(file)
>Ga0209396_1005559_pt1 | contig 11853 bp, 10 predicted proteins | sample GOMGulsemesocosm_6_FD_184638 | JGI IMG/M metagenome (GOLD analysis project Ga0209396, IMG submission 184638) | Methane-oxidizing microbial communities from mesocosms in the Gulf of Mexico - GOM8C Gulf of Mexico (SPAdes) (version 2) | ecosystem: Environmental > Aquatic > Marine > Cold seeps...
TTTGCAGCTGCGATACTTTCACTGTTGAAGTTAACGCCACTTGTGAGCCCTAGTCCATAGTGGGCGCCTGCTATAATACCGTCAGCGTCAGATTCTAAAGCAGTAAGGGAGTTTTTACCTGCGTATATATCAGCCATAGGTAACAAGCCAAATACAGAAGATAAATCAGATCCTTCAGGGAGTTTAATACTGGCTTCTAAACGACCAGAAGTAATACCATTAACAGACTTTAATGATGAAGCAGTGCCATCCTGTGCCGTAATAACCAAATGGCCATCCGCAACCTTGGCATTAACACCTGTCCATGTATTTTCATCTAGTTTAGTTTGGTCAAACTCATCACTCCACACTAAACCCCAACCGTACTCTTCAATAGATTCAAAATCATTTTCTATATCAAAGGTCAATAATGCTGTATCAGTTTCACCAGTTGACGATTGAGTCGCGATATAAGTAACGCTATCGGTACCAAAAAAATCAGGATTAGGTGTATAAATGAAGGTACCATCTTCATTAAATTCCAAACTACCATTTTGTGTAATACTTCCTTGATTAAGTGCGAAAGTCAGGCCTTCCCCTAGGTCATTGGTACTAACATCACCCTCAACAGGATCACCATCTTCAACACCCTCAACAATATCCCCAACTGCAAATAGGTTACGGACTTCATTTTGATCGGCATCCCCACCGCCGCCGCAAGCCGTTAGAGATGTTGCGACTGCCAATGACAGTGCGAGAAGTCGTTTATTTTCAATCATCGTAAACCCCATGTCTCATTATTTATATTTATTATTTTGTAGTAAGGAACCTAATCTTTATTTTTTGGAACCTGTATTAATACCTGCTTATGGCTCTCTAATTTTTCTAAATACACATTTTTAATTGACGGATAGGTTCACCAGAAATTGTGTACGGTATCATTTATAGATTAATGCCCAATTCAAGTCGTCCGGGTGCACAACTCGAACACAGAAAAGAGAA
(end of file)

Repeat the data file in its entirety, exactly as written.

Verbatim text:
>Ga0209396_1005559_pt1 | contig 11853 bp, 10 predicted proteins | sample GOMGulsemesocosm_6_FD_184638 | JGI IMG/M metagenome (GOLD analysis project Ga0209396, IMG submission 184638) | Methane-oxidizing microbial communities from mesocosms in the Gulf of Mexico - GOM8C Gulf of Mexico (SPAdes) (version 2) | ecosystem: Environmental > Aquatic > Marine > Cold seeps...
TTTGCAGCTGCGATACTTTCACTGTTGAAGTTAACGCCACTTGTGAGCCCTAGTCCATAGTGGGCGCCTGCTATAATACCGTCAGCGTCAGATTCTAAAGCAGTAAGGGAGTTTTTACCTGCGTATATATCAGCCATAGGTAACAAGCCAAATACAGAAGATAAATCAGATCCTTCAGGGAGTTTAATACTGGCTTCTAAACGACCAGAAGTAATACCATTAACAGACTTTAATGATGAAGCAGTGCCATCCTGTGCCGTAATAACCAAATGGCCATCCGCAACCTTGGCATTAACACCTGTCCATGTATTTTCATCTAGTTTAGTTTGGTCAAACTCATCACTCCACACTAAACCCCAACCGTACTCTTCAATAGATTCAAAATCATTTTCTATATCAAAGGTCAATAATGCTGTATCAGTTTCACCAGTTGACGATTGAGTCGCGATATAAGTAACGCTATCGGTACCAAAAAAATCAGGATTAGGTGTATAAATGAAGGTACCATCTTCATTAAATTCCAAACTACCATTTTGTGTAATACTTCCTTGATTAAGTGCGAAAGTCAGGCCTTCCCCTAGGTCATTGGTACTAACATCACCCTCAACAGGATCACCATCTTCAACACCCTCAACAATATCCCCAACTGCAAATAGGTTACGGACTTCATTTTGATCGGCATCCCCACCGCCGCCGCAAGCCGTTAGAGATGTTGCGACTGCCAATGACAGTGCGAGAAGTCGTTTATTTTCAATCATCGTAAACCCCATGTCTCATTATTTATATTTATTATTTTGTAGTAAGGAACCTAATCTTTATTTTTTGGAACCTGTATTAATACCTGCTTATGGCTCTCTAATTTTTCTAAATACACATTTTTAATTGACGGATAGGTTCACCAGAAATTGTGTACGGTATCATTTATAGATTAATGCCCAATTCAAGTCGTCCGGGTGCACAACTCGAACACAGAAAAGAGAA